Eritrean Investment Conference Drama
What have Mr. Yonas Manna, Dr. Asghede Hagos, Dr. Yacob Fisseha, Dr. Berhe Habte-Giorgis, Dr. Ghidewon Asmerom and Prof. Senai Andemariam conveniently forgotten to tell you about the investment climate in Eritrea? None of these will debate the issues raised in this article.
From the outset, it should be understood that Eritrea is a rich country. It is rich in mineral and marine resources, sufficient fertile land and, above all, possesses industrious population. Eritrea’s difficulties arise due to PIA’s outdated and failed MAOIST philosophy. ‘Warsai Yikealo’ and its ever changing names has the same purpose and end results as Mao’s ‘Great Leap Forward’, ‘Cultural Revolution’ and other endless ‘campaigns’. Ultimately it is about absolute power! Another Maoist dirty politics practiced in Eritrea is to allow army officers and army units to own and operate businesses. Gen. Okba Abraha’s concerns about army business fell on deaf ears. Following Mao, in PIA’s Eritrea, guns and profits are deliberately mixed together to create mafia culture.
As readers will note, what is holding back Eritrea from realizing its richness is PIA’s deliberate policy of impoverishment, designed to maintain tight grip on power, experiment with outdated political ideologies, and other unknown reasons.
The 2nd Eritrean Investment Conference, scheduled for December 17 & 18, 2012, is yet another drama designed to feed its dwindling supporters talking points at a time when every news coming out of the country is about a country hitting rock bottom by every measuring yard stick. The floodgates of exodus have opened so wide that Eritreans at all levels and including those issued exit visa are buying one-way tickets. Only the naïve would believe that investment would flood into Eritrea at a time when the Eritrean people are flooding out.
This article underscores and builds on astute observations and comments made by Drar Degol in his three part articles titled “If this is not a farce what else is?” posted on assenna.com. Surely, Mr. Kuflom Dafla’s interview on assenna.com will be eye-opener.
The burning question is why would a regime determined to destroy, and has destroyed, the Eritrean private sector and fully engaged in implementing outdated and failed communist policies pay lip service to “private investment”?
Some of the broader questions are,
- What types of investments would be desirable?
- What are the prerequisites to attract investments?
- Any drama has a specific target audience. The question is, who would be interested in investing in Eritrea. One can rest assured the regime’s spin-masters and fan club members won’t be lined up to invest in Eritrea.
The most important factor in attracting investment is “investor confidence”, which means that investors feel confident that government abides by the rule of law, pursues transparent socio-economic policies including providing accurate and timely data, pursues prudent fiscal and monetary policies, and generally works in cooperation and not in antagonism towards private sector.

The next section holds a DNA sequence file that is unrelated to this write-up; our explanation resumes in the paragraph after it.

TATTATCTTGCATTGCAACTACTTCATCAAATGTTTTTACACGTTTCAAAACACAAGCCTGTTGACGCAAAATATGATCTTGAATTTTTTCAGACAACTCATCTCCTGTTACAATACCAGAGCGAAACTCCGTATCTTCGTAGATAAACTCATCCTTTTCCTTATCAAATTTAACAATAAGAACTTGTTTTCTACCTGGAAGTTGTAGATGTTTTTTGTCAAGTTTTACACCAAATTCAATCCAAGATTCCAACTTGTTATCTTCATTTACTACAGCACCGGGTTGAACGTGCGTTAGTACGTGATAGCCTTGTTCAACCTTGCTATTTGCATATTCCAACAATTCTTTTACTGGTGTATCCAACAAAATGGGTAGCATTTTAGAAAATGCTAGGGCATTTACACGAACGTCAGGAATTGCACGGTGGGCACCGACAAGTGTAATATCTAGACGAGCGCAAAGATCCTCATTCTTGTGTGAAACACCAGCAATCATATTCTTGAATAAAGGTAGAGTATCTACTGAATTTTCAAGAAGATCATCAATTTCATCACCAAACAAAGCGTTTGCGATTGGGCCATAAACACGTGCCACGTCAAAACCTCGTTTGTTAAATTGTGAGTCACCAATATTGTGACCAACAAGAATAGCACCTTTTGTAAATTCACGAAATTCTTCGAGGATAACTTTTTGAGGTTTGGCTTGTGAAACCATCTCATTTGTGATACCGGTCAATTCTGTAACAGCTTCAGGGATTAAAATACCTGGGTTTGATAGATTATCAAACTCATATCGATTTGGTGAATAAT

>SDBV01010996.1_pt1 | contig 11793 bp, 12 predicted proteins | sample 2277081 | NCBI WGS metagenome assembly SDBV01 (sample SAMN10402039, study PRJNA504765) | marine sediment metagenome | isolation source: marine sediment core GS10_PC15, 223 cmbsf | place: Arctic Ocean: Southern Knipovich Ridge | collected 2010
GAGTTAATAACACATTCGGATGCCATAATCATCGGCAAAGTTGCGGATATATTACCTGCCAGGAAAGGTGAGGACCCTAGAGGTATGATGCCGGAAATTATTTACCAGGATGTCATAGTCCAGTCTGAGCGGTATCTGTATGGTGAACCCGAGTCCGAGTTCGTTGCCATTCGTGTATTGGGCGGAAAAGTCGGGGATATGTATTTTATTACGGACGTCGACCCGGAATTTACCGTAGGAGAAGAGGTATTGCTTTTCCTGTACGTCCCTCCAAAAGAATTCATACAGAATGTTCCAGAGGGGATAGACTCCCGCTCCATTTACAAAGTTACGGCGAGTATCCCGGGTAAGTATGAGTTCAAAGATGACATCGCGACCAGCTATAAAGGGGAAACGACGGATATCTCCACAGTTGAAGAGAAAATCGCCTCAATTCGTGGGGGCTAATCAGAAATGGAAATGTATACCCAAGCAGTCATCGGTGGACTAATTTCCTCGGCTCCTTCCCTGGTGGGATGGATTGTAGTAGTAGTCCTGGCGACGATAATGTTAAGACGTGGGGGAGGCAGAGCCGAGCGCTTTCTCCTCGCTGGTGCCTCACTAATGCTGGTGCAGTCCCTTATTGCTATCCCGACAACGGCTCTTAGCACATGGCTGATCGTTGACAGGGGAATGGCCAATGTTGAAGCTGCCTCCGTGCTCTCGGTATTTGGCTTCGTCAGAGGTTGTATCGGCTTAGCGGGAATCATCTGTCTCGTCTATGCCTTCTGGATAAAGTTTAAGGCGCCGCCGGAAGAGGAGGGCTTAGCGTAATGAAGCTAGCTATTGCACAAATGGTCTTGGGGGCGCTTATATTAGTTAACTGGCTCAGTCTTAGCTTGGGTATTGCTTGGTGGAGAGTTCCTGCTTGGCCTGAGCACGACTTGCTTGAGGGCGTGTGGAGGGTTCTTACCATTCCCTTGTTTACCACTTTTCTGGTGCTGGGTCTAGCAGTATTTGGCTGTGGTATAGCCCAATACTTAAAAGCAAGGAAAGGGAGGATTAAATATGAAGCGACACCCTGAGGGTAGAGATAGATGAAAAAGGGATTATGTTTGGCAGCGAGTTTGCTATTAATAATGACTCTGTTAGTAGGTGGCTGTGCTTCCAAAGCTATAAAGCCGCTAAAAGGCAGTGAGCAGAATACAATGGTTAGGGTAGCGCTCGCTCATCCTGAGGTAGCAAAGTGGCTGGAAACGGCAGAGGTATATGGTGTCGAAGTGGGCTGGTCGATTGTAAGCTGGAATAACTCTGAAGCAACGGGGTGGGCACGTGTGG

Why the need to hold back-to-back Investment Conference?
- Is it to give Dr. Woldai Fitur, who has been demoted from Minister of Economic Development to Head of the defunct Investment Centre, something to keep him busy before he joins the Exodus? This writer, despite many criticism of Dr. Woldai, has much respect for Dr. Woldai and other Expatriates who return to their homeland to help out. Our issues are with the remote control
- Is it to give the regime’s dwindling supporters talking points? How long can you talk about ‘Hizbawi Mekete’, ‘Warsai Yikealo’, etc… before even the regime’s staunchest supporters get tired of stale messages?
- Is this an attempt by a regime that is cornered socio-economically and politically, both domestically and internationally, seeking a way out to some kind of reform – either for buying time or having learned bitter lessons?
- Is holding back-to-back investment conference a futile attempt to feign genuine interest in attracting investment?
- Is this a futile attempt to swindle, it hopes, the very few remaining gullible investors out of their hard currency, which PIA desperately needs due to tightening international sanctions?
What are Desirable Investments?
What types of investments are desirable? Are there such things as desirable investments? How do we determine these?
- Are these investments that generate hard currency,
- Are these investments that save hard currency,
- Are these investments that bring know-how into Eritrea,
- Are these investments that create employment, etc…?
These may not be mutually exclusive and that an investment may achieve different objectives but one objective might be more predominate than others.
The challenge facing Eritrea is that it is a very small market with even smaller consumer purchasing power. There will not be any significant investment in Eritrea for years to come aimed at marketing within the domestic market. Eritrea can encourage cottage industries to develop more as a forum for learning business skills than as a long term s
Overview of Eritrean Domestic Market
Although Eritrea’s population is estimated at about 5.5 Million, domestic population is about 4.5 Million.
- 75% of the population lives in rural areas engaged in subsistence living. Their consumption capacity is very limited, and mostly consists of food & clothing.
- Of the 25% of the population (1,250,000) that lives in urban areas, about 750,000 live in Asmara. Most other towns (Massawa, Keren, Mendefera and others) have an average population of 75,000. The National Service (also known as Slavery Campaign) creates shift in urban population.